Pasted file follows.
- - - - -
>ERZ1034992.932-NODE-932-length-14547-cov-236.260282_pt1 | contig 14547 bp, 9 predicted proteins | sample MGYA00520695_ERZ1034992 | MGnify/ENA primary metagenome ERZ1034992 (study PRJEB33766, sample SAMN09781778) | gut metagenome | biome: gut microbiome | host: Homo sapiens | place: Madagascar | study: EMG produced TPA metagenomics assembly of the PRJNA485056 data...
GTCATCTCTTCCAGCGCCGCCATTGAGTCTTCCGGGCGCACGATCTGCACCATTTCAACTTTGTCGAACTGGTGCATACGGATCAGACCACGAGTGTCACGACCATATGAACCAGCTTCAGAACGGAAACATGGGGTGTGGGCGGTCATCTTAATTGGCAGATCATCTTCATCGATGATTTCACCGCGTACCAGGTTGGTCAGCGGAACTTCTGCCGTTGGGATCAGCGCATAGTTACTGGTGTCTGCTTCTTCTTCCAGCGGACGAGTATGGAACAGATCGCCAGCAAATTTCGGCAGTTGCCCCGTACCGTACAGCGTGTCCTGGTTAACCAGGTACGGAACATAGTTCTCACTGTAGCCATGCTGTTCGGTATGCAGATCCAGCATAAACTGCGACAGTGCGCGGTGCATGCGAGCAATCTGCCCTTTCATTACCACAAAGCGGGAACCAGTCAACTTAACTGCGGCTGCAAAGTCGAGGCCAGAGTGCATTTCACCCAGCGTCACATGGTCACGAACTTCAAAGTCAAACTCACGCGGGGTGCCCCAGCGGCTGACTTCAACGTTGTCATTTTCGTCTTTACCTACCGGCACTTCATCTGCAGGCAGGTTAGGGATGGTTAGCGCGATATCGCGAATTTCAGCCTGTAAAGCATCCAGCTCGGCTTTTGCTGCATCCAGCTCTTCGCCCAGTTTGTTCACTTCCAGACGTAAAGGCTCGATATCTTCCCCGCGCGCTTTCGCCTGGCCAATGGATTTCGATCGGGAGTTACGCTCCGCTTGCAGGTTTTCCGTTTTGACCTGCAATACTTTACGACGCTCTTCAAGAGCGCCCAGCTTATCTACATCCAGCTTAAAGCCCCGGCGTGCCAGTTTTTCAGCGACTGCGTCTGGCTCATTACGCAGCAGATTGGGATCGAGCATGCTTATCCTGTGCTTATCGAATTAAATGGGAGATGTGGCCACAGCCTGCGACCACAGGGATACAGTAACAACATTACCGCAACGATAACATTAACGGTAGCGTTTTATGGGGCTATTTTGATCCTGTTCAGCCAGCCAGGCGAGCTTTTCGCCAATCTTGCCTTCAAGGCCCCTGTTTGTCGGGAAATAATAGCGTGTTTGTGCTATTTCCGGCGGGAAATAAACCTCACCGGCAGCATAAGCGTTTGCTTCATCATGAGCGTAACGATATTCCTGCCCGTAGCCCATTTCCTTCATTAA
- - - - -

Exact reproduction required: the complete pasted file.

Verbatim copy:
>ERZ1034992.932-NODE-932-length-14547-cov-236.260282_pt1 | contig 14547 bp, 9 predicted proteins | sample MGYA00520695_ERZ1034992 | MGnify/ENA primary metagenome ERZ1034992 (study PRJEB33766, sample SAMN09781778) | gut metagenome | biome: gut microbiome | host: Homo sapiens | place: Madagascar | study: EMG produced TPA metagenomics assembly of the PRJNA485056 data...
GTCATCTCTTCCAGCGCCGCCATTGAGTCTTCCGGGCGCACGATCTGCACCATTTCAACTTTGTCGAACTGGTGCATACGGATCAGACCACGAGTGTCACGACCATATGAACCAGCTTCAGAACGGAAACATGGGGTGTGGGCGGTCATCTTAATTGGCAGATCATCTTCATCGATGATTTCACCGCGTACCAGGTTGGTCAGCGGAACTTCTGCCGTTGGGATCAGCGCATAGTTACTGGTGTCTGCTTCTTCTTCCAGCGGACGAGTATGGAACAGATCGCCAGCAAATTTCGGCAGTTGCCCCGTACCGTACAGCGTGTCCTGGTTAACCAGGTACGGAACATAGTTCTCACTGTAGCCATGCTGTTCGGTATGCAGATCCAGCATAAACTGCGACAGTGCGCGGTGCATGCGAGCAATCTGCCCTTTCATTACCACAAAGCGGGAACCAGTCAACTTAACTGCGGCTGCAAAGTCGAGGCCAGAGTGCATTTCACCCAGCGTCACATGGTCACGAACTTCAAAGTCAAACTCACGCGGGGTGCCCCAGCGGCTGACTTCAACGTTGTCATTTTCGTCTTTACCTACCGGCACTTCATCTGCAGGCAGGTTAGGGATGGTTAGCGCGATATCGCGAATTTCAGCCTGTAAAGCATCCAGCTCGGCTTTTGCTGCATCCAGCTCTTCGCCCAGTTTGTTCACTTCCAGACGTAAAGGCTCGATATCTTCCCCGCGCGCTTTCGCCTGGCCAATGGATTTCGATCGGGAGTTACGCTCCGCTTGCAGGTTTTCCGTTTTGACCTGCAATACTTTACGACGCTCTTCAAGAGCGCCCAGCTTATCTACATCCAGCTTAAAGCCCCGGCGTGCCAGTTTTTCAGCGACTGCGTCTGGCTCATTACGCAGCAGATTGGGATCGAGCATGCTTATCCTGTGCTTATCGAATTAAATGGGAGATGTGGCCACAGCCTGCGACCACAGGGATACAGTAACAACATTACCGCAACGATAACATTAACGGTAGCGTTTTATGGGGCTATTTTGATCCTGTTCAGCCAGCCAGGCGAGCTTTTCGCCAATCTTGCCTTCAAGGCCCCTGTTTGTCGGGAAATAATAGCGTGTTTGTGCTATTTCCGGCGGGAAATAAACCTCACCGGCAGCATAAGCGTTTGCTTCATCATGAGCGTAACGATATTCCTGCCCGTAGCCCATTTCCTTCATTAA